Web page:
Vestalis

vestal virgins

Quae nunc Vestalis sit virginitatis honestas
discutiam, qua lege regat decus omne pudoris.
(…)
Inde ad consessum caveae pudor almus et expers
sanguinis it pietas hominum visura cruentos
congressus mortesque et vulnera vendita pastu
spectatura sacris oculis. sedet illa verendis
vittarum insignis phaleris fruiturque lanistis.
o tenerum mitemque animum! consurgit ad ictus
et, quotiens victor ferrum iugulo inserit, illa
delicias ait esse suas, pectusque iacentis
virgo modesta iubet converso pollice rumpi,
ne lateat pars ulla animae vitalibus imis,
altius impresso dum palpitat ense secutor.
(Prudentius, Contra orationem Symmachi 2.1062-3, 1096-1101)

Now I shall examine the high repute of the Vestals’ virginity, and the justice of its claim to be the standard for all the honour paid to purity. (…) Then on to the gathering in the amphitheatre passes this figure of life-giving purity and bloodless piety, to see bloody battles and deaths of human beings and look on with holy eyes at wounds men suffer for the price of their keep. There she sits conspicuous with the awe-inspiring trappings of her head-bands and enjoys what the trainers have produced. What a soft, gentle heart! She rises at the blows, and every time a victor stabs his victim’s throat she calls him her pet; the modest virgin with a turn of her thumb bids him pierce the breast of his fallen foe so that no remnant of life shall stay lurking deep in his vitals while under a deeper thrust of the sword the fighter lies in the agony of death. (tr. Henry John Thomson)

Habitares

Pompeii_-_Lupanar_-_Erotic_Scene_-_MAN

M. Cato ille censorius, cum vidisset hominem honestum e fornice exeuntem, laudavit existimans libidinem compescendam esse sine crimine. at postea cum frequentius eum ex eodem lupanari exeuntem advertisset, “Adolescens,” inquit, “ego te laudavi, quod interdum huc venires, non quod hic habitares.”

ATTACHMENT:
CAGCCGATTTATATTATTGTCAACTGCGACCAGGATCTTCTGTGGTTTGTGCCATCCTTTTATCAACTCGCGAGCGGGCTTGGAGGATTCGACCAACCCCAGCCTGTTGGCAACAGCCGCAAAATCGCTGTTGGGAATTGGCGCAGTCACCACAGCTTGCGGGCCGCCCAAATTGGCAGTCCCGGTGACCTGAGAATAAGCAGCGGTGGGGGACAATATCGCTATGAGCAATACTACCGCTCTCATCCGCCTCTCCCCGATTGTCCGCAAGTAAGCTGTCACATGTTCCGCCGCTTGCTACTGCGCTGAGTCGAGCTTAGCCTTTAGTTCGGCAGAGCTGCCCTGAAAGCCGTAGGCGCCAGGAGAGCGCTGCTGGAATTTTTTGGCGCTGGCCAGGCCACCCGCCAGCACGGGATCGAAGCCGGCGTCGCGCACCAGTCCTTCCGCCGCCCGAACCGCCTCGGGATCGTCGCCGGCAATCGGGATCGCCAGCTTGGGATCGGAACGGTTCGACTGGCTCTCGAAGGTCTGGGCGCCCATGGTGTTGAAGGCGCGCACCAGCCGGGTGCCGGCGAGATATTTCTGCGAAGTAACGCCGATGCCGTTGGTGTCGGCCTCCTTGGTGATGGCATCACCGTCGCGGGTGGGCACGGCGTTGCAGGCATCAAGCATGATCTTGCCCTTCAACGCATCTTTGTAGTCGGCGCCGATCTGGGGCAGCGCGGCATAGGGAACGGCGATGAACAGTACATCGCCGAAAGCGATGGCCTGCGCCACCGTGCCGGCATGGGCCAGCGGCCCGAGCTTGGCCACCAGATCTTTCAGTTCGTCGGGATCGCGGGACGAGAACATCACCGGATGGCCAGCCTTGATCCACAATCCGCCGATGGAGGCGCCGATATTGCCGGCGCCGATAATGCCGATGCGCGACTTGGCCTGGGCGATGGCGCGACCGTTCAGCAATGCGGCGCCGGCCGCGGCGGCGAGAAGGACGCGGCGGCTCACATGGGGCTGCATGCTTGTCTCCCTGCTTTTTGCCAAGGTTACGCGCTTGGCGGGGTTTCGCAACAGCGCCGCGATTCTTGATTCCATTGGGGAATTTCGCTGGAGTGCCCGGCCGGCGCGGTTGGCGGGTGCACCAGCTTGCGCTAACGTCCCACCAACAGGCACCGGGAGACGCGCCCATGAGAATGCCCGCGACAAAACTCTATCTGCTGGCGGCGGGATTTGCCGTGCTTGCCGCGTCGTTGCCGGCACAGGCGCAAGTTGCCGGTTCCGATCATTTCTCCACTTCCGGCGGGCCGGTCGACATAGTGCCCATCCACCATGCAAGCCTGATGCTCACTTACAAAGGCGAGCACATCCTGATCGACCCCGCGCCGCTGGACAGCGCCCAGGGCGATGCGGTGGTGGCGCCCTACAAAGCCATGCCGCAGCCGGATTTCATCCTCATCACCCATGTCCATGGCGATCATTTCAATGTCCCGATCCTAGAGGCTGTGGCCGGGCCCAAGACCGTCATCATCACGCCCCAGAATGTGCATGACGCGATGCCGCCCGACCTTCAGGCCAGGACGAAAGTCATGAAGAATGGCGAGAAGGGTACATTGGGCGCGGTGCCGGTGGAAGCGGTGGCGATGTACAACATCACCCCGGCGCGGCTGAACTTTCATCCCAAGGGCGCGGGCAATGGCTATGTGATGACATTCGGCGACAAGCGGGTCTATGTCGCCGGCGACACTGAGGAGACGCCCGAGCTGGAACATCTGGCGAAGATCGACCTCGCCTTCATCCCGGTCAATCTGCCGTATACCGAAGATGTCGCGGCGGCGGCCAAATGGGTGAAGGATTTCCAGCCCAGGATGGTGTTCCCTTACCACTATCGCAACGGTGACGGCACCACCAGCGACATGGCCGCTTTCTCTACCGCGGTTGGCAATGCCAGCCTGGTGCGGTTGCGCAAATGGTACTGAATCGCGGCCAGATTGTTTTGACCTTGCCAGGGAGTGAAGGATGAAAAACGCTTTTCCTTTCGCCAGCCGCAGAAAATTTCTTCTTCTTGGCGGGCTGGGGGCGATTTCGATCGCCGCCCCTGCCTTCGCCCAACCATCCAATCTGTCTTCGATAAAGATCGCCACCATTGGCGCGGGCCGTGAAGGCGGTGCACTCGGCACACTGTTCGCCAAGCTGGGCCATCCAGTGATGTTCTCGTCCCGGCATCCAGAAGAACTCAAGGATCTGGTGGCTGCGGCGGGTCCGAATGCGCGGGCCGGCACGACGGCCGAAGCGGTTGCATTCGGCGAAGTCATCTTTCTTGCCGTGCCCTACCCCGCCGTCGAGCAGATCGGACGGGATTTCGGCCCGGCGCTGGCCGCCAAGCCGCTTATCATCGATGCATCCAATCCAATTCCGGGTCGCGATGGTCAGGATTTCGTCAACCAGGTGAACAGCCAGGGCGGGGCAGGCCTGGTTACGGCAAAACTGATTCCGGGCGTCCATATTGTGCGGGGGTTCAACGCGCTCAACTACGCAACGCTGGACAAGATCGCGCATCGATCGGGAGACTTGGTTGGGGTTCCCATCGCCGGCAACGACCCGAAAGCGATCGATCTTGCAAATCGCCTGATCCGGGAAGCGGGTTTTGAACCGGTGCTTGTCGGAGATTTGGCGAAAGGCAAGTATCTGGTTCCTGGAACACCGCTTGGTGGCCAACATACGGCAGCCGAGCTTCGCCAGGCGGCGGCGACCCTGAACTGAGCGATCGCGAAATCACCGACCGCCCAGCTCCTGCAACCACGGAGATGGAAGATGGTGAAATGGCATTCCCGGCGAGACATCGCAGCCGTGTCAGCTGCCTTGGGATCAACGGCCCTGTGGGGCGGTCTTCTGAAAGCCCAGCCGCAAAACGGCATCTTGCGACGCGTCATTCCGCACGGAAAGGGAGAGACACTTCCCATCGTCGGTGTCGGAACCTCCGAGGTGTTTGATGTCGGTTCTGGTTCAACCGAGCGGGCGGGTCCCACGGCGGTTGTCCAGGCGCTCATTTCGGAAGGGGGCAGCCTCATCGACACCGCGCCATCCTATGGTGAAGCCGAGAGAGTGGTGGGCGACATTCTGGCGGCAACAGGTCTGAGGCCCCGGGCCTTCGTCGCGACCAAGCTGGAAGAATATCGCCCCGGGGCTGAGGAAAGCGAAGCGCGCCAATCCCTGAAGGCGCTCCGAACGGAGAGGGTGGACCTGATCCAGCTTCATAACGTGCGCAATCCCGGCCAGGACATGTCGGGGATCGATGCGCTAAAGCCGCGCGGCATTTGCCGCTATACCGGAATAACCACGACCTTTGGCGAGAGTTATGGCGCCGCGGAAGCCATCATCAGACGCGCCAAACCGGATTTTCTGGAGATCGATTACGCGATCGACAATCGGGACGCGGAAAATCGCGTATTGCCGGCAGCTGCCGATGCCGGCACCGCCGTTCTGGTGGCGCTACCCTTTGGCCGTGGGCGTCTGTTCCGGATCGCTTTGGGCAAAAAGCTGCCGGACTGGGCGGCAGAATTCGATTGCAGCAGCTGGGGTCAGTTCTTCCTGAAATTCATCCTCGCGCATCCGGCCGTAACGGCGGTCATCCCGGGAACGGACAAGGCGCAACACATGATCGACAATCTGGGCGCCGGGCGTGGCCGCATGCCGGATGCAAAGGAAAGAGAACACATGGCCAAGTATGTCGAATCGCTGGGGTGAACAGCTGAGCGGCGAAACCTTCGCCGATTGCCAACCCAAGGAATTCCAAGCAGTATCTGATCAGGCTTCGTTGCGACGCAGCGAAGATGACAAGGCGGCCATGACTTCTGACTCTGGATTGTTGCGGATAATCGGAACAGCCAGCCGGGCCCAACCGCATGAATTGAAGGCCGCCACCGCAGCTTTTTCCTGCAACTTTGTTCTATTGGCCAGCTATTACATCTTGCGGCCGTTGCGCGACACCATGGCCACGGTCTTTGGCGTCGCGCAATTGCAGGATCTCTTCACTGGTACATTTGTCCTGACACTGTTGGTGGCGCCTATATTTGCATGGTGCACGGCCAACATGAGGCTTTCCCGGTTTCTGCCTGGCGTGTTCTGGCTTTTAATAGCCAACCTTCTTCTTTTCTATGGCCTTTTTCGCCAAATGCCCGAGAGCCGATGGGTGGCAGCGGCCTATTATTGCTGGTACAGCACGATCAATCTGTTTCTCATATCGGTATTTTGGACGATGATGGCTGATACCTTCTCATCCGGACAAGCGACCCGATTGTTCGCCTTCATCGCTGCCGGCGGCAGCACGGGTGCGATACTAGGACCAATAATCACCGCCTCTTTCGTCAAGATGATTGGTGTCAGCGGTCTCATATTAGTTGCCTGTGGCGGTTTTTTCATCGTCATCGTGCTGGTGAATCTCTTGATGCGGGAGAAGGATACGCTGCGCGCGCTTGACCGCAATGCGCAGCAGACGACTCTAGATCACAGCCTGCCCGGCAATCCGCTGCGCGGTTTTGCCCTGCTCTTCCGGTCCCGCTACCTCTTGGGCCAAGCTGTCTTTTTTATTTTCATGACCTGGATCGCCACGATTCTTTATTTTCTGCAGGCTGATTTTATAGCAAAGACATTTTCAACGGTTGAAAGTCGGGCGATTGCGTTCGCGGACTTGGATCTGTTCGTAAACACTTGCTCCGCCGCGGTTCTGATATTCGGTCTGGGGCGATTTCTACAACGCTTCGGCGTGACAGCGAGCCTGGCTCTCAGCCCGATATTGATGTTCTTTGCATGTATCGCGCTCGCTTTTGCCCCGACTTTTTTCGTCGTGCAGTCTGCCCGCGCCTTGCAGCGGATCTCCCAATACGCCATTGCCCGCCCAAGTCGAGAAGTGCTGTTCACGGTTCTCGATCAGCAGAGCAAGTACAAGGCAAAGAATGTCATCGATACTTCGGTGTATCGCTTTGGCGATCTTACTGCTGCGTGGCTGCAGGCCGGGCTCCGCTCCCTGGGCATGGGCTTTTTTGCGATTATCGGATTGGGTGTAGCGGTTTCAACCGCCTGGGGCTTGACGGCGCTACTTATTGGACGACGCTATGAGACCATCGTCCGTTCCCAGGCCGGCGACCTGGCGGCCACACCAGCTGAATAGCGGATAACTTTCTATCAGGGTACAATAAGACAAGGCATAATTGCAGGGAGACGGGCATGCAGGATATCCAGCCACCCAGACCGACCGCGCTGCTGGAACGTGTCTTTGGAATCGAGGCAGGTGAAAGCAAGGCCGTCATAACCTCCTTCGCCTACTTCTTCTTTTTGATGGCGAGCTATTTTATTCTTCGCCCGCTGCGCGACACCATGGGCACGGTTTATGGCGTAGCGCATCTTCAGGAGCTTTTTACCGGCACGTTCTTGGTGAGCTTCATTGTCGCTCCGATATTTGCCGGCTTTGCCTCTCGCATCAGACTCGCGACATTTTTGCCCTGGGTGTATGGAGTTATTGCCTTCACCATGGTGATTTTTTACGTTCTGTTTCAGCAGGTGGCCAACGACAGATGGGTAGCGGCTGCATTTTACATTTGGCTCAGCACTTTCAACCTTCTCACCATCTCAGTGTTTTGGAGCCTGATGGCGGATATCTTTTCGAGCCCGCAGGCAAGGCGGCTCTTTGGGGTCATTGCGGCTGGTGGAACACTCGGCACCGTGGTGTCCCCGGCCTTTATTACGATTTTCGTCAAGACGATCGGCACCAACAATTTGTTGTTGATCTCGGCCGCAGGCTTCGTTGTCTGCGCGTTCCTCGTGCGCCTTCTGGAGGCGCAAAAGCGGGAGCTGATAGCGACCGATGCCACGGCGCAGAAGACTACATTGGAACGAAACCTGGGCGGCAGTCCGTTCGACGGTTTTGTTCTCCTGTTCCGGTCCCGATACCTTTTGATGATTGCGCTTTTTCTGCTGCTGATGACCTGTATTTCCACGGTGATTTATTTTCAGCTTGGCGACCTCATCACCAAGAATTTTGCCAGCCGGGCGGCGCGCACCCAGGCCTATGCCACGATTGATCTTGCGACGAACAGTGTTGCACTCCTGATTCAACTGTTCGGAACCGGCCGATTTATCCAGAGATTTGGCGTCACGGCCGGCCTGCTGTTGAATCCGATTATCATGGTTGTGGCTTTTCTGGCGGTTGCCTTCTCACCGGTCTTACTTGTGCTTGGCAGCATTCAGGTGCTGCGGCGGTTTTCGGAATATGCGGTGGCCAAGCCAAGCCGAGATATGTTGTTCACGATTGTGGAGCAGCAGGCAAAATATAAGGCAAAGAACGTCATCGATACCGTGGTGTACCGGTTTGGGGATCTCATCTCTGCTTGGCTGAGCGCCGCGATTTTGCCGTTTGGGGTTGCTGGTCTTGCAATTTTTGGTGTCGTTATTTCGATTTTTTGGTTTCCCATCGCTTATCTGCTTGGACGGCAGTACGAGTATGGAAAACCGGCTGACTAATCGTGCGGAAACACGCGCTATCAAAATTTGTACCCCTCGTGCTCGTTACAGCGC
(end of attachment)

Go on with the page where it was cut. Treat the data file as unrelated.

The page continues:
(Porphyrio, Scholia in Horatii Sermones 1.2.31)

The famous censor Marcus Cato, when he had seen an honorable man coming out of a brothel, praised him, thinking that lust should be checked legally. Later, however, when he noticed him coming out of the same brothel quite frequently, he said, “Young man, I praised you for coming here occasionally, not for living here.” (tr. Karla Pollmann)

Torpedo

Torpedo_torpedo_corsica3

Ad utramlibet podagram torpedinem nigram vivam, quum accesserit dolor, subicere pedibus oportet, stantibus in litore non sicco, sed quod alluit mare, donec sentiat torpere pedem totum et tibiam usque ad genua. hoc et in praesenti tollit dolorem, et in futurum remediat.
(Scribonius Largus, Compositiones Medicae 162)

For any sort of podagra (foot gout), when the pain comes on, it is good to put a living black torpedo-fish under his feet standing on a beach, not dry but one on which the sea washes, until he feels that his whole foot and shank are numb up to the knees. This will both relieve the current pain and alleviate future recurrences. (tr. Jacopo Martellucci)

Gegrapha

Thomas_Eakins_The_Crucifixion__1880
Thomas Eakins, The Crucifixion (1880)

Καὶ βαστάζων τὸν σταυρὸν αὐτοῦ ἐξῆλθεν εἰς τόπον λεγόμενον Κρανίου Tόπον, ὃς λέγεται Ἑβραϊστὶ Γολγοθᾶ· ὅπου αὐτὸν ἐσταύρωσαν, καὶ μετ’ αὐτοῦ ἄλλους δύο, ἐντεῦθεν καὶ ἐντεῦθεν, μέσον δὲ τὸν Ἰησοῦν. ἔγραψεν δὲ καὶ τίτλον ὁ Πιλάτος, καὶ ἔθηκεν ἐπὶ τοῦ σταυροῦ· ἦν δὲ γεγραμμένον, Ἰησοῦς ὁ Ναζωραῖος ὁ βασιλεὺς τῶν Ἰουδαίων. τοῦτον οὖν τὸν τίτλον πολλοὶ ἀνέγνωσαν τῶν Ἰουδαίων, ὅτι ἐγγὺς ἦν ὁ τόπος τῆς πόλεως ὅπου ἐσταυρώθη ὁ Ἰησοῦς· καὶ ἦν γεγραμμένον Ἑβραϊστί, Ἑλληνιστί, Ῥωμαϊστί. ἔλεγον οὖν τῷ Πιλάτῳ οἱ ἀρχιερεῖς τῶν Ἰουδαίων, “μὴ γράφε, Ὁ βασιλεὺς τῶν Ἰουδαίων”· ἀλλ’ ὅτι Ἐκεῖνος εἴπεν, Βασιλεύς εἰμι τῶν Ἰουδαίων. ἀπεκρίθη ὁ Πιλάτος, “ὃ γέγραφα, γέγραφα.”
(John 19.17-22)

And he bearing his cross went forth into a place called the place of a skull, which is called in the Hebrew Golgotha: Where they crucified him, and two other with him, on either side one, and Jesus in the midst. And Pilate wrote a title, and put it on the cross. And the writing was Jesus Of Nazareth The King Of The Jews. This title then read many of the Jews: for the place where Jesus was crucified was nigh to the city: and it was written in Hebrew, and Greek, and Latin. Then said the chief priests of the Jews to Pilate, Write not, The King of the Jews; but that he said, I am King of the Jews. Pilate answered, What I have written I have written. (King James Version)